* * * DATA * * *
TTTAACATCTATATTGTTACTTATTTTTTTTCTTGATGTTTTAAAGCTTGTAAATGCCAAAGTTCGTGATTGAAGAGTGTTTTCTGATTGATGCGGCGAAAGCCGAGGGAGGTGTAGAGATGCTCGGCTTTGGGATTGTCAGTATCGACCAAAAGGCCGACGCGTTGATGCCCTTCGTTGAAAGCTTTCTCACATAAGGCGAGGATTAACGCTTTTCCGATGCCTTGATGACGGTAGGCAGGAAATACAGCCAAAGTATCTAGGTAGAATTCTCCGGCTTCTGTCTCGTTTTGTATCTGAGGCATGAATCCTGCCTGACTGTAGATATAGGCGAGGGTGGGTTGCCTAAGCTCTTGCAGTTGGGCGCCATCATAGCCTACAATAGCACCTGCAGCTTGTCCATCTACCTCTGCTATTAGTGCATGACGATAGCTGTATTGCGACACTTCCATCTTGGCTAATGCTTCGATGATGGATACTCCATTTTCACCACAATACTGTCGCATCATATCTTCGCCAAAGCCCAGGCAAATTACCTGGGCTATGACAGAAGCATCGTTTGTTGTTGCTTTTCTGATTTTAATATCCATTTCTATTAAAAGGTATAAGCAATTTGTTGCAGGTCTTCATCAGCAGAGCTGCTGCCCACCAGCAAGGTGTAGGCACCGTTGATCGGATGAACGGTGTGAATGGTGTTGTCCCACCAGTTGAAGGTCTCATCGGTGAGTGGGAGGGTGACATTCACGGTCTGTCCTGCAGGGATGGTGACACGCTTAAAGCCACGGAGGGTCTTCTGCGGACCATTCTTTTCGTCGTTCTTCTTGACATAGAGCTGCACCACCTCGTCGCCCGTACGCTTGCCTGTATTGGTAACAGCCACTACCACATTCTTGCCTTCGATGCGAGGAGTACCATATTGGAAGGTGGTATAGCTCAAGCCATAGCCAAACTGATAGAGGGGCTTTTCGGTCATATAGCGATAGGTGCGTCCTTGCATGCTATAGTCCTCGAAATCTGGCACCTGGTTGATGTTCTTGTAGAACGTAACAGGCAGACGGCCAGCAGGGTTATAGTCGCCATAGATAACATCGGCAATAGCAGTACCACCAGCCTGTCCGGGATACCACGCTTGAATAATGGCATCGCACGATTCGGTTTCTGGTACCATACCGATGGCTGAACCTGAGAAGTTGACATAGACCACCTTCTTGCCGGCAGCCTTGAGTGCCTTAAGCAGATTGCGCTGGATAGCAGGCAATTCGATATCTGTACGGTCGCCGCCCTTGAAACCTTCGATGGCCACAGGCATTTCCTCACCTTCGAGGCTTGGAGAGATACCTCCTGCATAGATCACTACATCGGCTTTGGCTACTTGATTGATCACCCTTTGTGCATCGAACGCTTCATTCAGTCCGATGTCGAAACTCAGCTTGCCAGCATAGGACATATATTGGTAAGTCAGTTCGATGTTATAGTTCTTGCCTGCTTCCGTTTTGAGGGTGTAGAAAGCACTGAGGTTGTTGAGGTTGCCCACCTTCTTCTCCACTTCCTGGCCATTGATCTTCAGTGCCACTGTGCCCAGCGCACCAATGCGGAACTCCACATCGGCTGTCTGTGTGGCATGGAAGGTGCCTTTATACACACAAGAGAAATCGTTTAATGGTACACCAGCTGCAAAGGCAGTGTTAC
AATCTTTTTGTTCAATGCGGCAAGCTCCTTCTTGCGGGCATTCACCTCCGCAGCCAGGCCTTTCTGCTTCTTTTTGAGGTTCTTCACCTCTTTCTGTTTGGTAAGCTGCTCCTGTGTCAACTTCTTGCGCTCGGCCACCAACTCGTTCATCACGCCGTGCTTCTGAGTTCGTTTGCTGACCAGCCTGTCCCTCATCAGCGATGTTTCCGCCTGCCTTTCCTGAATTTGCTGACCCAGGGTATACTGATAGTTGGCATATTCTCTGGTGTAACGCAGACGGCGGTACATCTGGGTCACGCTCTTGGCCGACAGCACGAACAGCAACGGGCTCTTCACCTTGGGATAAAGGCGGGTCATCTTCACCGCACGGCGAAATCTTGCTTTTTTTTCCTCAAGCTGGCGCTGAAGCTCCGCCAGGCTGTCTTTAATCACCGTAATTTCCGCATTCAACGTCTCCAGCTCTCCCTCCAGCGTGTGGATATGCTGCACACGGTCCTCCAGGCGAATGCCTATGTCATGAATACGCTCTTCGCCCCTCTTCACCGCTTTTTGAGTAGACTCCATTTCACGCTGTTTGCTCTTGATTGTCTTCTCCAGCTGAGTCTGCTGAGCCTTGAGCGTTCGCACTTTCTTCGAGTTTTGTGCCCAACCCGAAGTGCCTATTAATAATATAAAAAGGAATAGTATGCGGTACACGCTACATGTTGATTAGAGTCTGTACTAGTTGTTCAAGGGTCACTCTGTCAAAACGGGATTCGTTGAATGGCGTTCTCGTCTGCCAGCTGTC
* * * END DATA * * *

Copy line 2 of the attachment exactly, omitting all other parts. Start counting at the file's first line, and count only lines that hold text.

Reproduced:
AATCTTTTTGTTCAATGCGGCAAGCTCCTTCTTGCGGGCATTCACCTCCGCAGCCAGGCCTTTCTGCTTCTTTTTGAGGTTCTTCACCTCTTTCTGTTTGGTAAGCTGCTCCTGTGTCAACTTCTTGCGCTCGGCCACCAACTCGTTCATCACGCCGTGCTTCTGAGTTCGTTTGCTGACCAGCCTGTCCCTCATCAGCGATGTTTCCGCCTGCCTTTCCTGAATTTGCTGACCCAGGGTATACTGATAGTTGGCATATTCTCTGGTGTAACGCAGACGGCGGTACATCTGGGTCACGCTCTTGGCCGACAGCACGAACAGCAACGGGCTCTTCACCTTGGGATAAAGGCGGGTCATCTTCACCGCACGGCGAAATCTTGCTTTTTTTTCCTCAAGCTGGCGCTGAAGCTCCGCCAGGCTGTCTTTAATCACCGTAATTTCCGCATTCAACGTCTCCAGCTCTCCCTCCAGCGTGTGGATATGCTGCACACGGTCCTCCAGGCGAATGCCTATGTCATGAATACGCTCTTCGCCCCTCTTCACCGCTTTTTGAGTAGACTCCATTTCACGCTGTTTGCTCTTGATTGTCTTCTCCAGCTGAGTCTGCTGAGCCTTGAGCGTTCGCACTTTCTTCGAGTTTTGTGCCCAACCCGAAGTGCCTATTAATAATATAAAAAGGAATAGTATGCGGTACACGCTACATGTTGATTAGAGTCTGTACTAGTTGTTCAAGGGTCACTCTGTCAAAACGGGATTCGTTGAATGGCGTTCTCGTCTGCCAGCTGTC